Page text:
|Waiting in the ER yesterday, totally|
wiped out from working so hard to breathe.
Friday, January 30, 2015
Asthma. I hate it.
Heart rate creeps up
Sats go down
Pulling with arms and legs,
Using accessory muscles to try to get air into too tight airways
Albuterol finally kicks in and he collapses,
Exhausted from the effort to breathe,
Sleeping, until the next time.
Me, not so much.
Yeah, that pretty much sums up our week. It's been a rougher one. He was actually breathing okay Monday and Tuesday, but cried a lot those nights, too. Talk about heartbreaking. Big sad sobs, quivering lips, pained expression. You know, there's a difference between a mad face and a heartbroken face. His was heartbroken.
Wednesday at school, he had a pretty bad asthma attack. It took giving inhaled albuterol twice in 30 minutes to get him out of it. Talked to the experts, put measures on board, and stayed home. There really can be some great things about his machines and monitors. Because we've got them, I've got more leeway to stay home where with another child, we'd have been in the emergency room because it's simply not safe to do so much albuterol without seeing how it's affecting the heart.
Anyway, we did okay. In fact, Wednesday night, not only was he looking good, but he was happy, too! Then Thursday, he did it again, in spite of the fact that we were giving albuterol very aggressively. He got three large breathing treatments in the course of an hour, which meant it was time to throw in the towel.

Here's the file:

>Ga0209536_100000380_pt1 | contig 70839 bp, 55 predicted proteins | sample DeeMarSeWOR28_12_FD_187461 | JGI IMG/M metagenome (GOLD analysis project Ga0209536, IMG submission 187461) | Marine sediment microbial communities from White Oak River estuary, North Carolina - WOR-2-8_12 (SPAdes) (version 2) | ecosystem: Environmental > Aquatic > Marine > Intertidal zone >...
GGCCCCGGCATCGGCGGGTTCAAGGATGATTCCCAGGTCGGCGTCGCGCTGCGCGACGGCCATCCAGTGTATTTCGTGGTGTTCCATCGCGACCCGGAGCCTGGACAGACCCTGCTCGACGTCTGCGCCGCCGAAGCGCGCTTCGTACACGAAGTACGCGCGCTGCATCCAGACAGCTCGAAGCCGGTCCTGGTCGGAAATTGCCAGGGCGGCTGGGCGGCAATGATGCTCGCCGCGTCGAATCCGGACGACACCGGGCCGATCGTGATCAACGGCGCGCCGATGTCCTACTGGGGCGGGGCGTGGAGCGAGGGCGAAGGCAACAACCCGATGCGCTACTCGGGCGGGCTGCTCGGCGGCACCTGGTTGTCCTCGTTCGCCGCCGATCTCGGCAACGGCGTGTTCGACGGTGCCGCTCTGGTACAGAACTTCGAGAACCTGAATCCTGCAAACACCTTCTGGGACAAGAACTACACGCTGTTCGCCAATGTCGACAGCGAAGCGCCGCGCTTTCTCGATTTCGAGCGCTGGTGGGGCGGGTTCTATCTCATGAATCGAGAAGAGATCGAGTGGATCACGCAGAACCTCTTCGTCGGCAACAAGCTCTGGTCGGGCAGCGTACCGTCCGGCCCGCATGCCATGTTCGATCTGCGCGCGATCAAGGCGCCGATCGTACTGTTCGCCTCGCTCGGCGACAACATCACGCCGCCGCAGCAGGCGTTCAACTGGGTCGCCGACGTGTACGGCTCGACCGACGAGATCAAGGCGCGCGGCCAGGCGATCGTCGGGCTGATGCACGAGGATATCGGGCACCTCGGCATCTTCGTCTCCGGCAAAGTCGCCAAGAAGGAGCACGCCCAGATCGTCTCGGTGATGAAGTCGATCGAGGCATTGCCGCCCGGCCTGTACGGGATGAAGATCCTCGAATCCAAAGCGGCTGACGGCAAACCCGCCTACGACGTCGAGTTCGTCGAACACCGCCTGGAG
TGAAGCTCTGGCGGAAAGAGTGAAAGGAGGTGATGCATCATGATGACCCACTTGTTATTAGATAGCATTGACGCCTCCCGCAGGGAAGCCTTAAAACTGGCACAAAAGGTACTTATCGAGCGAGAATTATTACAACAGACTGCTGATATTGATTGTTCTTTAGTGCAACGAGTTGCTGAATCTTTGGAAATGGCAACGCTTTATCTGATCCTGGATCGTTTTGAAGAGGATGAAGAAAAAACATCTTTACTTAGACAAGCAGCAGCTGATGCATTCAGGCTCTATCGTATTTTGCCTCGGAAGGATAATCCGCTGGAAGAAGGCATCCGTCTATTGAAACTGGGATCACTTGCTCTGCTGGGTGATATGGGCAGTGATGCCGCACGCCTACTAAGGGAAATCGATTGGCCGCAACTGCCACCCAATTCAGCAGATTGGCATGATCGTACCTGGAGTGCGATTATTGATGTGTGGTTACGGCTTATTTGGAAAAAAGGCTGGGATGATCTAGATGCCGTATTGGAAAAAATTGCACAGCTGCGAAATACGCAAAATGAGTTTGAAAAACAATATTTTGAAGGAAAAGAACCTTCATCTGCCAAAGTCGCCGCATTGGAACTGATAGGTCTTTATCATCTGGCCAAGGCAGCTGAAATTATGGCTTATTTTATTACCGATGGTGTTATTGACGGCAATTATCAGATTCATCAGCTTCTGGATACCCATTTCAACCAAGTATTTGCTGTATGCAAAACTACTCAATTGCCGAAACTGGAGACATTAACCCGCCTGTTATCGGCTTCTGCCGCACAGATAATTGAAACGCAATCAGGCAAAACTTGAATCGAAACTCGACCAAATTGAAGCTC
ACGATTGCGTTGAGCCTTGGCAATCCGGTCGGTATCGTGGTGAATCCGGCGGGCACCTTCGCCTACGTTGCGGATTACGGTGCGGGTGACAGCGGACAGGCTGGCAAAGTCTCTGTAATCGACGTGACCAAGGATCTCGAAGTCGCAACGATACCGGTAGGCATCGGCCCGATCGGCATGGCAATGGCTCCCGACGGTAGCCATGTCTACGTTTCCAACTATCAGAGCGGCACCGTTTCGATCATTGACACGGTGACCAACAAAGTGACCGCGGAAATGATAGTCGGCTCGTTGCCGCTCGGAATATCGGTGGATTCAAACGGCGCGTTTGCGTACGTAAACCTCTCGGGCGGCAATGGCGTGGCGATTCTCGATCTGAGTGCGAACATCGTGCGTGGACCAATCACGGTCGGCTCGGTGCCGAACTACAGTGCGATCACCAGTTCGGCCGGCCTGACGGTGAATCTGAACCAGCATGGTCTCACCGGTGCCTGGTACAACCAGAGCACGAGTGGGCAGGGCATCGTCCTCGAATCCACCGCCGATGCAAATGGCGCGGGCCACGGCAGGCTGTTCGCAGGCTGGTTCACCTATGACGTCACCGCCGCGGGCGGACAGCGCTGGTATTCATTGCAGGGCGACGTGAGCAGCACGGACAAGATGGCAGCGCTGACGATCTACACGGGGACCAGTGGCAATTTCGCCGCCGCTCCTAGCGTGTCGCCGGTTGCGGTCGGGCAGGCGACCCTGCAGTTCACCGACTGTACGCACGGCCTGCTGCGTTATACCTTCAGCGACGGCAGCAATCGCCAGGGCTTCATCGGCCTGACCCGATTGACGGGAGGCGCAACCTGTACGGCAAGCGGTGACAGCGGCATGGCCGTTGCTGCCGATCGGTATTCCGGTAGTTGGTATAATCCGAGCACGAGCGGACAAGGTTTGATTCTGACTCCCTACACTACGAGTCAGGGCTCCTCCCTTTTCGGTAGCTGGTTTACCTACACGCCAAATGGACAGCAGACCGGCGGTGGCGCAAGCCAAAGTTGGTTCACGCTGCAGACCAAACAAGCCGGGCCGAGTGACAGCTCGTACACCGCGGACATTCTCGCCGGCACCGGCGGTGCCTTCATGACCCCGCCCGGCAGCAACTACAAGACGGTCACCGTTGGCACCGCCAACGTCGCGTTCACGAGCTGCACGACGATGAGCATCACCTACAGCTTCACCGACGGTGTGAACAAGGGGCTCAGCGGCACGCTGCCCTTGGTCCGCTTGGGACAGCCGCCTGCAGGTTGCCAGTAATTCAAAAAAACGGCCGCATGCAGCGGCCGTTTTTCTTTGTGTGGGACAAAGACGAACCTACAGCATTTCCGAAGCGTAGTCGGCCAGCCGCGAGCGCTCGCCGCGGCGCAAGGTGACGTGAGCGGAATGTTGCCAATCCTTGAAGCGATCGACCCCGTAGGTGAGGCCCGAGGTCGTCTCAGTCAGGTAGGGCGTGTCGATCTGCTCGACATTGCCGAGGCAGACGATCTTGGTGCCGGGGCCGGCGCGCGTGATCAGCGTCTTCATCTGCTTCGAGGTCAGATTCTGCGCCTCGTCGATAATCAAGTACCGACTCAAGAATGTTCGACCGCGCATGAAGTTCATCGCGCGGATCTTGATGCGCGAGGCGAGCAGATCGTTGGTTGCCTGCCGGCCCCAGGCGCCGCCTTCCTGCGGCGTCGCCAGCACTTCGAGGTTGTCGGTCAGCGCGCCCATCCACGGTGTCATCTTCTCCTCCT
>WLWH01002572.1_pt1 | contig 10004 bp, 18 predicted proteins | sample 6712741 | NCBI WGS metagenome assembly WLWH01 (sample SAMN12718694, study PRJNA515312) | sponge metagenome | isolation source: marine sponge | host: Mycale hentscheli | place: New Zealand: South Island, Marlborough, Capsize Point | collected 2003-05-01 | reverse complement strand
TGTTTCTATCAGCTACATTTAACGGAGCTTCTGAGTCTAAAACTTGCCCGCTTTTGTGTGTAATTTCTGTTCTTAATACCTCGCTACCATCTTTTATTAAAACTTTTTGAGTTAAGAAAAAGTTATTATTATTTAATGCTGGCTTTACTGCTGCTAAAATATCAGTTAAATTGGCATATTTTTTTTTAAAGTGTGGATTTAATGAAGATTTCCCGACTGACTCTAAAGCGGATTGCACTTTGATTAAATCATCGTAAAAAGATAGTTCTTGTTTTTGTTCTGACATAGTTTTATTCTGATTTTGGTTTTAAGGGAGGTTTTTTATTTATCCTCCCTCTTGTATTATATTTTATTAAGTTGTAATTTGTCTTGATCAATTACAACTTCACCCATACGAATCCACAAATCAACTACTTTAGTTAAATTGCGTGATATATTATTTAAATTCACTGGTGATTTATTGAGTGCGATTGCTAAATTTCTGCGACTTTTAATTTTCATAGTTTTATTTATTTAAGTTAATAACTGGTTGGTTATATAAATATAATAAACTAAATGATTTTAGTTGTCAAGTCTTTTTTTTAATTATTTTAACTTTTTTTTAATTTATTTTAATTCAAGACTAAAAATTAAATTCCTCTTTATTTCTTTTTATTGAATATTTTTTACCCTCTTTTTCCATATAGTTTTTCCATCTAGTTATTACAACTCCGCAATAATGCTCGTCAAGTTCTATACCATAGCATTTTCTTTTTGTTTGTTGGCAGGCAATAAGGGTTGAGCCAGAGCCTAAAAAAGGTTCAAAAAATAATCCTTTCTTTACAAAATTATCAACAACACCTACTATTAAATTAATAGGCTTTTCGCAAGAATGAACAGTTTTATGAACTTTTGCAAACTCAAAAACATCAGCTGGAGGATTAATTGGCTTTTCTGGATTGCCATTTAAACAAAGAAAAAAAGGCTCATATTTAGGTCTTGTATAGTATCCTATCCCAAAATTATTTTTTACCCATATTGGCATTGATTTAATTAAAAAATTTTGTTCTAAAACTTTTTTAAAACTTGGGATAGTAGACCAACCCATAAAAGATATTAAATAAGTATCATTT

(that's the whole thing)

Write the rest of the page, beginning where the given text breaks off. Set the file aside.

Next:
Good news is that with those treatments, and one more just before leaving for good measure, I drove him up here instead of taking our golden chariot (ambulance, you know, a ton of gold needed to ride in one of those things!). But seriously, for those who don't know, albuterol is usually dosed at 2 puffs every 4-6 hours. Aaron's usual emergency dose is 6 puffs. We were doing 8. So on Thursday, he got 32 puffs in the course of 2 hours. Yep, not maintainable at home.
So we're here, and he's doing much better. We've changed up some meds (again!) and also looked at ventilator settings. You know, it IS called the "practice of medicine," and we're practicing on him.